He tells us about those days as follows: “We left the village. We could arrive in Ankara only in three months after having passed through the villages of Yozgat, Çorum and Çankırı. We did not have enough money to stay at a hotel. We thought a lot about “What to do? Where to go” People told us, “Here lives a Pasha from Erzurum. He is a very hospitable man. “The Pasha had a house built in the then called Dağardı (which is now known as the Quarter of Atıf Bey). We went there. This man really put us as a guest in his house. We stayed there a couple of days. At that date, there were no trucks or anything in Ankara, like today. Everything was run by horse carriages. We met a man named Hasan Efendi who had horse carriages.He took us to his house. We stayed at his house for forty-five days. During our stay there, we used to go out, rambled around an returned house, and we used to see that he prepared our dinner, our bed and everything. Then I told him: -Hasan Efendi, we are not here to ramble around! We have a tale. We would like to give this to Mustafa Kemal. How can we do that? What can we do?

He said: -To tell you the truth, I don’t know about such things. There is a deputy here. His name is Mustafa but I cannot remember his surname. We have to tell this to him. May be, he can help you.

Then we went by Mustafa Bey and told him the issue. We said that we have a tale that we want give to Mustafa Kemal. We asked for help!

He said: -My God! This is not the right time so loose time with poetry. Go and sing it somewhere else!

We said, “No, this is not possible! We will sing our tale to Mustafa Kemal.!”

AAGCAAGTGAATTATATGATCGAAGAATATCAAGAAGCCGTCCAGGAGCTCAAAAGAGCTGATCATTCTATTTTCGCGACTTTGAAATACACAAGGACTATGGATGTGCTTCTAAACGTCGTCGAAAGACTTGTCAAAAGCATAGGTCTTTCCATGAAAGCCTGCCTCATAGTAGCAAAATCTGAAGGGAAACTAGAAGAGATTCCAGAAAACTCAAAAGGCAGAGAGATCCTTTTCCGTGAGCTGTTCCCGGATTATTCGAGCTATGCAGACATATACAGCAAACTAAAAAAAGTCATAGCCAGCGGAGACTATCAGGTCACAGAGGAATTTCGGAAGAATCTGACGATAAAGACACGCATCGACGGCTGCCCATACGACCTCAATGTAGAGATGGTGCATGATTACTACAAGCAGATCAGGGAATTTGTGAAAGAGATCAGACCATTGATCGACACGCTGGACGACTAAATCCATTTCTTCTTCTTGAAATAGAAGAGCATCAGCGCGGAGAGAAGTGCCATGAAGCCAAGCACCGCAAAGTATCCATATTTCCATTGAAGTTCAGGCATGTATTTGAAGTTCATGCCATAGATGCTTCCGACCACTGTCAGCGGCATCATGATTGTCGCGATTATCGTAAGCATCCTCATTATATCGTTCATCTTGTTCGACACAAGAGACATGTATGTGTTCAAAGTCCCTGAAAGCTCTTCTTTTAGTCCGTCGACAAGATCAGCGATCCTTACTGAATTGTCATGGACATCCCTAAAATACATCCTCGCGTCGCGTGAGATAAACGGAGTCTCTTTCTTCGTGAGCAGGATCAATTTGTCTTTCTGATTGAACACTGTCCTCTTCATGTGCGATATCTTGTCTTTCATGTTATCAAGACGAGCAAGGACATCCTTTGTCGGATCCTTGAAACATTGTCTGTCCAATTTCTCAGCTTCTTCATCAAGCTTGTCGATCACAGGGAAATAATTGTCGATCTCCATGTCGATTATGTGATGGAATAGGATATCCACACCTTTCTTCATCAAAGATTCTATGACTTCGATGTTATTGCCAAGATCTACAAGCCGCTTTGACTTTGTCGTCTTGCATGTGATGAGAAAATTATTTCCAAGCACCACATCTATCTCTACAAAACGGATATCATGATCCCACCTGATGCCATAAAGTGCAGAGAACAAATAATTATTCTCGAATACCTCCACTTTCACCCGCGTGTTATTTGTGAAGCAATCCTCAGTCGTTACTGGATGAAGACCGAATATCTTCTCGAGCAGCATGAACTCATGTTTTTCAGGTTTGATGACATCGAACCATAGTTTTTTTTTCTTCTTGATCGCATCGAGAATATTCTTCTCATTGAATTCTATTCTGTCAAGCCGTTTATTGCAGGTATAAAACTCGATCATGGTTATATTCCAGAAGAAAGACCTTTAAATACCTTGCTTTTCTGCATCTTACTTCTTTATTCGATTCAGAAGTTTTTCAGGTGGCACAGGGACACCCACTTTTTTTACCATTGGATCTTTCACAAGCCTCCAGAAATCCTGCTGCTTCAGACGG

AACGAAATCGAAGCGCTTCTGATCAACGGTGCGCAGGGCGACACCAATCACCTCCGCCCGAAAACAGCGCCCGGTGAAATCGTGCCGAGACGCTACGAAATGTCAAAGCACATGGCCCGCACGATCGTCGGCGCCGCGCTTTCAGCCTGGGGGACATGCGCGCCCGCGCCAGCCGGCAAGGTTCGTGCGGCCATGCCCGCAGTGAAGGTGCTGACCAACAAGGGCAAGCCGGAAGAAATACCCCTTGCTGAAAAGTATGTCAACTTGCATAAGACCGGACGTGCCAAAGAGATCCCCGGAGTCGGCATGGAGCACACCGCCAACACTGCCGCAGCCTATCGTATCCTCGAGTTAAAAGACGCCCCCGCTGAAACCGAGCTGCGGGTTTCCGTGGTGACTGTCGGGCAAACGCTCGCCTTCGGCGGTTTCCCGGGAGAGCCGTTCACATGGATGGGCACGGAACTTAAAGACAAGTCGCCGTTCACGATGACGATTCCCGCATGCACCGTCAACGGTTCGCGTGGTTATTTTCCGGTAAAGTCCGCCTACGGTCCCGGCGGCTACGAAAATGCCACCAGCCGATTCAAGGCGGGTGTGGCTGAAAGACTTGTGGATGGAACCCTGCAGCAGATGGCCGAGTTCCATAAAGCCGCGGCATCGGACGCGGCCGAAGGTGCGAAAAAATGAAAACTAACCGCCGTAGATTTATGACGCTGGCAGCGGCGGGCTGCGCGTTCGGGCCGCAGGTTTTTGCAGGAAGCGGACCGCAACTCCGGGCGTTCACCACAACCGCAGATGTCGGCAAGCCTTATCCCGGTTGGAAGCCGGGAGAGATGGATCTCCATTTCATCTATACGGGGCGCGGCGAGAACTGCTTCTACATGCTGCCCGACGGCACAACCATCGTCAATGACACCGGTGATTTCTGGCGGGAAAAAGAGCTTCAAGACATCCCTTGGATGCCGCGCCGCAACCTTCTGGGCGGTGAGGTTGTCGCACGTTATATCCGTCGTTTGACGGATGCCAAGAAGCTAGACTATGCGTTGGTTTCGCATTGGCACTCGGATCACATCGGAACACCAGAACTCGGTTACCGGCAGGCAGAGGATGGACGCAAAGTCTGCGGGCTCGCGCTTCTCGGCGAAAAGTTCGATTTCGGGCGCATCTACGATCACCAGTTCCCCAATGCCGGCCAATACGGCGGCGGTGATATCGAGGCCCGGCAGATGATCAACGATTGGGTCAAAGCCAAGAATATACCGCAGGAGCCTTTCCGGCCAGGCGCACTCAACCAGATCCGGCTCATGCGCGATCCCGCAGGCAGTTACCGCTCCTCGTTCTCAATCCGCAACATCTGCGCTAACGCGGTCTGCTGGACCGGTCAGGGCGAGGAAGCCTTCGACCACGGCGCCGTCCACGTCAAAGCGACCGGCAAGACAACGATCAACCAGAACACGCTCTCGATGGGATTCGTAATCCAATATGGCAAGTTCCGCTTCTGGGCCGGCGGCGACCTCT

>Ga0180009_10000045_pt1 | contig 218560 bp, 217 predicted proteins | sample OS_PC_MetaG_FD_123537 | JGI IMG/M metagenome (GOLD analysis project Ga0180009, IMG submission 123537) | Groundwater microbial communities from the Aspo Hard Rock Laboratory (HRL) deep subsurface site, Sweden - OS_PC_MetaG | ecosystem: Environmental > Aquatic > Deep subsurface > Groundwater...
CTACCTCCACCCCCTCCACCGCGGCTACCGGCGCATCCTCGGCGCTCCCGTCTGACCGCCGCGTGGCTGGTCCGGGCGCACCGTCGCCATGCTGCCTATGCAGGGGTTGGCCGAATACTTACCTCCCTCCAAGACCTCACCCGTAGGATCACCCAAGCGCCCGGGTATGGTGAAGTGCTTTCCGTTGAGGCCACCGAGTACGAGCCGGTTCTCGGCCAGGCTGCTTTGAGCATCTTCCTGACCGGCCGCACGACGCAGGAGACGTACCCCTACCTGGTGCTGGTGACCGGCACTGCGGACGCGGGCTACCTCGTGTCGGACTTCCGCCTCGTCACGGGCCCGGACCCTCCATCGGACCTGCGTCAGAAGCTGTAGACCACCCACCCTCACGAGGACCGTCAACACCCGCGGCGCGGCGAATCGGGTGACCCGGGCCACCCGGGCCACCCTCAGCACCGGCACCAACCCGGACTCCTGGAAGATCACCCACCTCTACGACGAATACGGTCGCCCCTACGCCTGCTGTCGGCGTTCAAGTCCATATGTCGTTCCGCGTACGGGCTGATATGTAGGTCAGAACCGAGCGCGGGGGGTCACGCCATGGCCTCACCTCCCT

The deputy Mustafa Bey said “Okay, sing it to me first!” We sang him and he listened. He said he would talk to the Newspaper named Hakimiyet-i Milliye that was being published in Ankara at that date. He said “Come and visit me tomorrow!” We went by him the other day. He said, “I can not do anything!” We thought a lot about what to do. At last, we decided to go to the printing house ourselves. We had to renew the strings of the instrument. The bazaar in Ulus Square was then named Karaoğlan Bazaar. We walked to that bazaar to buy strings.

We had sandals on our feet. We were wearing woolen baggy trousers and woolen jackets. We braced a big cummerbund on our waists. Then came the police. He said: -Do not enter! It is forbidden!

And he did not let us get in the bazaar to buy strings. He insisted: -I say it’s forbidden! Don’t you understand what I say? It is crowded there. Do not get into the crowd!

We said “Okay, let’s not get in there.” We went on walking pretending as if we got rid of him. He came by, and rebuked my friend İbrahim: -Are you nutty? I say do not get in! I’ll just break your neck!

We said: -Gentleman, we do not obey you! We are going to buy strings from the bazaar!

Then the police said to İbrahim: -If you are going to buy strings, then have this man seated somewhere first. And then go and buy your string!

Then, İbrahim went and bought the strings. But in the morning we could not pass through the bazaar. Finally, we found the printing house.

-What do you want? Said the Director.

We said: -We have a tale; we want to have it published in the paper.

He said: -Play it to me first, I want to hear it!

We played the tale and he listened.

-Woo! Very well done! I liked it a lot. He said.

They inscribed the tale, and said “It will be published tomorrow. Come and take a paper tomorrow.” There, they gave us some money for the copyrights. The other morning, we went there and took 5-6 copies. We went to the bazaar. The policemen came by and said: -Oh! Are you Âşık Veysel? Relax sir! Get in the coffeehouses! Take a seat! And they started making compliments. We rambled around in the bazaar for a while. But still we could not take any news about our visit to Mustafa Kemal. We said to ourselves: This is not going to come true. But they published my tale in the paper for three subsequent days. Again nothing about my visit to Mustafa Kemal... We decided to go back to our village. Bu we did not have any money for the traveling expenses. We met a lawyer in Ankara. He said: -Let me write a letter to the mayor. The municipality can meet your traveling expenses.